Aside from a few Black Hawk County precincts, the entire territory in the new House district 63 was part of the old Iowa Senate district 9, which Heckroth represented from 2007 through 2010. Here’s a map of that district. Over the past two decades, Heckroth has been involved with a wide variety of community organizations in Waverly; his press release lists them below. In his successful 2006 race, Heckroth outpolled Republican Tom Hoogestraat in both the Bremer and Black Hawk portions of the district. Heckroth lost his 2010 re-election bid to Bill Dix, who also had a strong base in Waverly, but even then Heckroth outperformed Governor Chet Culver in Bremer.

No current state representative lives in the new district 63. As far as I know, no Republican has announced plans to run in this district. Three-term House member Pat Grassley represents part of Bremer County; he could move to this district as a way to resolve being paired with fellow Republican Annette Sweeney in the new House district 50. However, that scenario seems unlikely. House district 50 has a much larger GOP voter registration advantage than district 63. Also, Sweeney voted against the redistricting plan while Grassley voted for it, suggesting that he will be able to stay put.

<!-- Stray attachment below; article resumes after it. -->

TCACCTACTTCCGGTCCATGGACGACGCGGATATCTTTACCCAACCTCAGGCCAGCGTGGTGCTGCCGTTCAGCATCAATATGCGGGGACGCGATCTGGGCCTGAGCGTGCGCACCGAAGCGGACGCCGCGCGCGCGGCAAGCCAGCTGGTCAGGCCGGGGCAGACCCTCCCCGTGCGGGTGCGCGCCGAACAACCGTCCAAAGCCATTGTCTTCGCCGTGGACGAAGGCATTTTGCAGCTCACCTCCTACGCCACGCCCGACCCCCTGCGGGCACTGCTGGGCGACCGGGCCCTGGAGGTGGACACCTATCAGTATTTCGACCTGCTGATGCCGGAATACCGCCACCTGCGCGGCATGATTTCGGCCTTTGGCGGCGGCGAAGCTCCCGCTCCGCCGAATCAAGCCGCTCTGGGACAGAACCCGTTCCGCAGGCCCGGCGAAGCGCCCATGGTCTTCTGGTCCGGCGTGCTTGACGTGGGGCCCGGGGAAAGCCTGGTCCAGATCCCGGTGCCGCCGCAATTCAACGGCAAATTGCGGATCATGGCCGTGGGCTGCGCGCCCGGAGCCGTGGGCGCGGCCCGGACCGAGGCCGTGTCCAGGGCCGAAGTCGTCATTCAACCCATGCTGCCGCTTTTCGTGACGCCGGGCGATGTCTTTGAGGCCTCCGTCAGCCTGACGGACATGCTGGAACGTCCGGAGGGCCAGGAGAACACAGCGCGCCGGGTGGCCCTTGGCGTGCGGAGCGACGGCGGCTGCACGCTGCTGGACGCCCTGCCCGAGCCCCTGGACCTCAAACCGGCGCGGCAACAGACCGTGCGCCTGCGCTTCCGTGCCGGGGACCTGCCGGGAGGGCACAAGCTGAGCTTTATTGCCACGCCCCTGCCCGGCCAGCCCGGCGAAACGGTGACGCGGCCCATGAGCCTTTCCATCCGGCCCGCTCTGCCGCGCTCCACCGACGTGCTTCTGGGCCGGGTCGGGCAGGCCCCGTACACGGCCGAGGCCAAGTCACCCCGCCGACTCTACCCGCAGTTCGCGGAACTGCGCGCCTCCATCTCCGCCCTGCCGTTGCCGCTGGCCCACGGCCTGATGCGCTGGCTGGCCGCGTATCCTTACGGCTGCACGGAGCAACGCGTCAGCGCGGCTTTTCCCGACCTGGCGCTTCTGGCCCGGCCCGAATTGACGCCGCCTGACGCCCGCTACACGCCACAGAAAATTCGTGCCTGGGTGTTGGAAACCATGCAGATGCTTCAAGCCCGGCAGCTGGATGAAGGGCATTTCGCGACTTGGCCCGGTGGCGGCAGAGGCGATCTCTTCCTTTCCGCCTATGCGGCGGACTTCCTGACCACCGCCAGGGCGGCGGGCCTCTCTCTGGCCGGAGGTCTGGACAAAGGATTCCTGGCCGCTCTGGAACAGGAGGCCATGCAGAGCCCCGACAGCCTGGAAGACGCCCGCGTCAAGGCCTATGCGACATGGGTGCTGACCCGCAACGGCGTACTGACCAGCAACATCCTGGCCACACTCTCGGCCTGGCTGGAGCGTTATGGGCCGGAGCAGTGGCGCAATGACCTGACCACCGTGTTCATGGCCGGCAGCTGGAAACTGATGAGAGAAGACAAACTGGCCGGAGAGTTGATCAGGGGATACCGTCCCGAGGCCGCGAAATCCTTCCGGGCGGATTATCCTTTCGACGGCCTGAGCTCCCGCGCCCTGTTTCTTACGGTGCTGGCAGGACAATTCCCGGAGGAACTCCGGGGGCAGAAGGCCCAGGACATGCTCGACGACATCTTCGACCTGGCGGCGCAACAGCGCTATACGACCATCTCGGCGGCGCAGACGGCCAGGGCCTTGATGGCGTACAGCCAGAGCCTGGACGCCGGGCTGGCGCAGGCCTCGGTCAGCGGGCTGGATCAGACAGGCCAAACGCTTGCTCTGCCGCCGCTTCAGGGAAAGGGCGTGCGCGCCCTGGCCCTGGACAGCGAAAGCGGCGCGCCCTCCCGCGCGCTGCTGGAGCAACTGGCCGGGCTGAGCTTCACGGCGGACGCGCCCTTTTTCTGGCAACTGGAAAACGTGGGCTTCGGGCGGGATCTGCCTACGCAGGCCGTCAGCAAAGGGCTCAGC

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First take on the Iowa House and Senate results (updated)

Democrats suffered big losses in the Iowa House and Senate last night. Assuming no results change through recounts, the House is likely to switch from 56 Democrats and 44 Republicans to 59 Republicans and 41 Democrats. I’ve seen some online references to a 58-42 split, but that’s not how the count looks based on unofficial results posted on the Secretary of State’s website.

Democrats maintain control of the Iowa Senate, but their majority shrank from 32-18 to 27-23. Governor-elect Terry Branstad should easily be able to get his agenda through the Iowa House, and Senate Majority Leader Mike Gronstal may have trouble keeping his caucus united.

UPDATE: Late returns could change the outcome in two Senate seats; it’s possible the chamber could have a 25-25 split, or a 26-24 Democratic majority.